2. Except for the military and law enforcement, ban the sale or possession of armor-piercing ammo. Amnesty and penalties for infractions as described in solution No. 1.

3. Close the gun show and private sale loopholes re: background checks and waiting periods.

4. (2016 addition) Magazine release and replacement be complicated and slow, not impossible but, at the very least, a small pain in the ass.

Your thoughts are welcome if they are civil and well-argued.

Observoid of the Day: In the confusion of a gunfight, every shooter is temporarily a perpetrator, regardless of intent.

 

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One Response to Gun Safety (Re-Visited…Again)

  1. Dear Clown– I think you have put together the most well-reasoned, realistic and, most importantly, achievable approaches to a set of gun-control laws that I have ever read. Those who are willing and able to rationally think about the logical rights and limits of the Second Amendment will see that you have respected both the letter and the law in the modern context.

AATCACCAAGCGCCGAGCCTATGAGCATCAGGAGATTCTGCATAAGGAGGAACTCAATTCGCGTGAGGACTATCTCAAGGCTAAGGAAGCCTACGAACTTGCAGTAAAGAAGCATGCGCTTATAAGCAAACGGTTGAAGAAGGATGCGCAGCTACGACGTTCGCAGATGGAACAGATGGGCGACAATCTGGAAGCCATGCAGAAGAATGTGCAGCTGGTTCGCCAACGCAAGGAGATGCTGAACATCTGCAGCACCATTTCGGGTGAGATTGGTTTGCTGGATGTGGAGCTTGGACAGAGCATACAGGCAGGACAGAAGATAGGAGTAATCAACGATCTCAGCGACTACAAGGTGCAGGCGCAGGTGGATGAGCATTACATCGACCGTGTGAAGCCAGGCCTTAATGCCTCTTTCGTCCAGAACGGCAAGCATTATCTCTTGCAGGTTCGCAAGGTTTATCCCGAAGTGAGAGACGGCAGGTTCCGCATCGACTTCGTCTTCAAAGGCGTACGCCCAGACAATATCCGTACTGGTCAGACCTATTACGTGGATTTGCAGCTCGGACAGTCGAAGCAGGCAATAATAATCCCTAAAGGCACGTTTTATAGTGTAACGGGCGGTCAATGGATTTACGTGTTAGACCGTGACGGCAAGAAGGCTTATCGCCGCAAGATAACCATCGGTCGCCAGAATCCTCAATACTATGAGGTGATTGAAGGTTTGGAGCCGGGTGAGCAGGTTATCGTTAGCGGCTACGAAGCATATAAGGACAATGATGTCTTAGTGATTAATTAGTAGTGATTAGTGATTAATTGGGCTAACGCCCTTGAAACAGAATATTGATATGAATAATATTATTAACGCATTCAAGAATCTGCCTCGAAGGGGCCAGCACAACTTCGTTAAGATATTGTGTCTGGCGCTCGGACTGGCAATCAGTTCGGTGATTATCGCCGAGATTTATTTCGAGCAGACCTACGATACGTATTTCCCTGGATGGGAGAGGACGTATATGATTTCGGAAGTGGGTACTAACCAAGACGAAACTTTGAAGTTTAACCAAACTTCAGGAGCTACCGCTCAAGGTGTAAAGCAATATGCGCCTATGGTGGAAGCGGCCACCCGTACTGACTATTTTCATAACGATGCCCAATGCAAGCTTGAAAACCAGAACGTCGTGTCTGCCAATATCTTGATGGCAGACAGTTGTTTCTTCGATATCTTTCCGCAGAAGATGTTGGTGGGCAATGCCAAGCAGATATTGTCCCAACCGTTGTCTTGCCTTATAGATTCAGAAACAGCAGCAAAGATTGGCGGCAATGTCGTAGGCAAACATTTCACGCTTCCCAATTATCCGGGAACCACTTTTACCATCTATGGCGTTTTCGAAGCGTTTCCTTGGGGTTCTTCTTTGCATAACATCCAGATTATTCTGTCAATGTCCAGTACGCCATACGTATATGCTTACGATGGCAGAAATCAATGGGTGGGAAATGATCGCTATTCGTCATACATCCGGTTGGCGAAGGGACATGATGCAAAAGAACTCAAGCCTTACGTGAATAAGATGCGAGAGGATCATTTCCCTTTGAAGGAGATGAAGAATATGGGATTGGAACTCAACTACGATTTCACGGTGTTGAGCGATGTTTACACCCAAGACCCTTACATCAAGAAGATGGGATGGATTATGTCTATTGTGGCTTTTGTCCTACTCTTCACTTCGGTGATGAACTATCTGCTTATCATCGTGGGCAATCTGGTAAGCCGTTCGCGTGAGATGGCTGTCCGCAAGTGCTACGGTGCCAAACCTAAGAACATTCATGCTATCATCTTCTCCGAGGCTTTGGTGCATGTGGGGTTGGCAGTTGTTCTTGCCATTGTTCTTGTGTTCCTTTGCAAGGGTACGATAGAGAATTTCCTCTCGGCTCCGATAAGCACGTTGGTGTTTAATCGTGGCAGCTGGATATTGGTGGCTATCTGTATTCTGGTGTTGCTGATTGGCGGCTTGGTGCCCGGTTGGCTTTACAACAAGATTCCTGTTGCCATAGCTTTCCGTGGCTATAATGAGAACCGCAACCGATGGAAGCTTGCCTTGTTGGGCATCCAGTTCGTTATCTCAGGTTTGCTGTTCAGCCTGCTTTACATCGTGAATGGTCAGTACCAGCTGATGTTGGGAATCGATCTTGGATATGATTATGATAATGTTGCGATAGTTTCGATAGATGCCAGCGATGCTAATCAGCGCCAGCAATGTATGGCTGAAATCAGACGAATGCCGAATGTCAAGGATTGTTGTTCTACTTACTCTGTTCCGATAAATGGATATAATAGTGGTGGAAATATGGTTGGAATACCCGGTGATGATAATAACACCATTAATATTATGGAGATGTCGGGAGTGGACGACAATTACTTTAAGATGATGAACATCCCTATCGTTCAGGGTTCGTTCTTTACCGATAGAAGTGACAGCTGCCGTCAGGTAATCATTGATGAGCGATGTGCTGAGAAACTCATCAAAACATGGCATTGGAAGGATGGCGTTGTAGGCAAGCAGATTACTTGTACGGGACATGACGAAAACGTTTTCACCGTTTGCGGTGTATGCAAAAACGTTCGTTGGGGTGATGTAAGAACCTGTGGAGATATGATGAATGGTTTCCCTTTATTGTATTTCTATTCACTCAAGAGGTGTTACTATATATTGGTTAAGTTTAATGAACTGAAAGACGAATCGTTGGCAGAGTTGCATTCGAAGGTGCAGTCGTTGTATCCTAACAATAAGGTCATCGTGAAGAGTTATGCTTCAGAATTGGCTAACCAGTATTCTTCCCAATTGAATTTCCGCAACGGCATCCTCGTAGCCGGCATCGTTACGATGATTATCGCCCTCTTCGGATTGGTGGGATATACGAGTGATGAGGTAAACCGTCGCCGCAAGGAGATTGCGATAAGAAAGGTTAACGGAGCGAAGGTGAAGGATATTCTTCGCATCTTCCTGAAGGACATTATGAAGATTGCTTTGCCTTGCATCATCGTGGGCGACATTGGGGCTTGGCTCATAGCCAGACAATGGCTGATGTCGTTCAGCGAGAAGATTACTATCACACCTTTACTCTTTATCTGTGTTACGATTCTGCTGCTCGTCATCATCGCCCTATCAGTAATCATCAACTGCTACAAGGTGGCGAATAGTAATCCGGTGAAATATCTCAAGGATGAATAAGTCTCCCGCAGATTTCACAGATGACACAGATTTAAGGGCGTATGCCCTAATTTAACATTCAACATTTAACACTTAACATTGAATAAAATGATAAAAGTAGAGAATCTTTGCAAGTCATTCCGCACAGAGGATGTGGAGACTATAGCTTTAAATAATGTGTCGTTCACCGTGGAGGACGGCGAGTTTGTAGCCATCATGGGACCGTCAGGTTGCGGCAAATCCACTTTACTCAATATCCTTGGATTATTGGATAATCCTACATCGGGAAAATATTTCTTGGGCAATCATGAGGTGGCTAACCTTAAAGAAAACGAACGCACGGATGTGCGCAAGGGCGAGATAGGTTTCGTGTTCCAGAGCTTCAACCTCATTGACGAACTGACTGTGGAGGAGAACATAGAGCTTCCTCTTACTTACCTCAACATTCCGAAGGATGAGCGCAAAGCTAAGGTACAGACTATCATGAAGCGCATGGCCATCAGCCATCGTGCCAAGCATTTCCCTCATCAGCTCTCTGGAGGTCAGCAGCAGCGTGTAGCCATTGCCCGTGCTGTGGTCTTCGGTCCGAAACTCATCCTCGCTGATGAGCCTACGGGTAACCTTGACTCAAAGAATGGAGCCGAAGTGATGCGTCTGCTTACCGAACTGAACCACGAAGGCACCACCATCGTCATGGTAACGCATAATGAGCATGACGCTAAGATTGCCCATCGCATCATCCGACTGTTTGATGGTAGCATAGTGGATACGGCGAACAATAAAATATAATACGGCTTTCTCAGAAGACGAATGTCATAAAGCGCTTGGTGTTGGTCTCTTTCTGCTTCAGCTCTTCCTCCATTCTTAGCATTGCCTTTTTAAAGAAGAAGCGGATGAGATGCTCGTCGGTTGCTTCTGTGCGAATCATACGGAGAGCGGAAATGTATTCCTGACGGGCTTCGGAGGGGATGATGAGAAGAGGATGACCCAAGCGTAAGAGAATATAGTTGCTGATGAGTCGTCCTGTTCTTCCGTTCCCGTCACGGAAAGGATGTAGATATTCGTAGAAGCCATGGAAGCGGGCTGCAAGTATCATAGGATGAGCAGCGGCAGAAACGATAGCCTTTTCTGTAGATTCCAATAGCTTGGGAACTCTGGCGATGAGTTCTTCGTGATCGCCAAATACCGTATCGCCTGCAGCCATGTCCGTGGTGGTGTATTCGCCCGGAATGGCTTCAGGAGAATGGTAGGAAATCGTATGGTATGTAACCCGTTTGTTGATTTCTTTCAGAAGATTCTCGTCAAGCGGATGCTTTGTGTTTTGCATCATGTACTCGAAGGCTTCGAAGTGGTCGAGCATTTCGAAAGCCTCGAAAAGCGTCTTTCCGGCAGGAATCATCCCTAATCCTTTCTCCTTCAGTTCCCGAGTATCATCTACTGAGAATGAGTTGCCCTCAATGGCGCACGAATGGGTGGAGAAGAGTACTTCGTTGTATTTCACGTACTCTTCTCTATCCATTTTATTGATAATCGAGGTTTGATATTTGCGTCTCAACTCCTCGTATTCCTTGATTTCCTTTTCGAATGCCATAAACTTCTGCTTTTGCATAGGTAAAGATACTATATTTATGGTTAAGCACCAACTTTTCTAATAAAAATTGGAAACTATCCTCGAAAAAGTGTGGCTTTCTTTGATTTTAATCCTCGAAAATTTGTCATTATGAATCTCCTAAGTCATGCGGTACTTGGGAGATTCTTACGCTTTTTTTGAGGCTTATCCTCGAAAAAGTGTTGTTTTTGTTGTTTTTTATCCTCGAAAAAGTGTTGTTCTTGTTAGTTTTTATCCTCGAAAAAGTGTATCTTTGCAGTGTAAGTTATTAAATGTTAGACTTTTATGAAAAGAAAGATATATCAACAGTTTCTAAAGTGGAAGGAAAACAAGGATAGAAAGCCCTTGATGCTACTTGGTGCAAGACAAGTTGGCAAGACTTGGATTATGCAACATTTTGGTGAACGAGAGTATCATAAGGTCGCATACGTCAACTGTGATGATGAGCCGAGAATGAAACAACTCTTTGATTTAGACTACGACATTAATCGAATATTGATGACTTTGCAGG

I say this in the context of having followed the Malheur Wildlife Refuge occupation by the Bundys and their cohort very closely, since it was essentially in my backyard here in Oregon. I spent many hours listening to the so-called “alternative” online broadcasts, talking about their interpretation of being the true Constitutionalists in the country and frequently stating they believe the United States is close to a civil war. Within that hermeneutic of the Second Amendment, they believe that they are the last and true patriots in the nation and that they have an obligation to arm themselves to the greatest extent possible.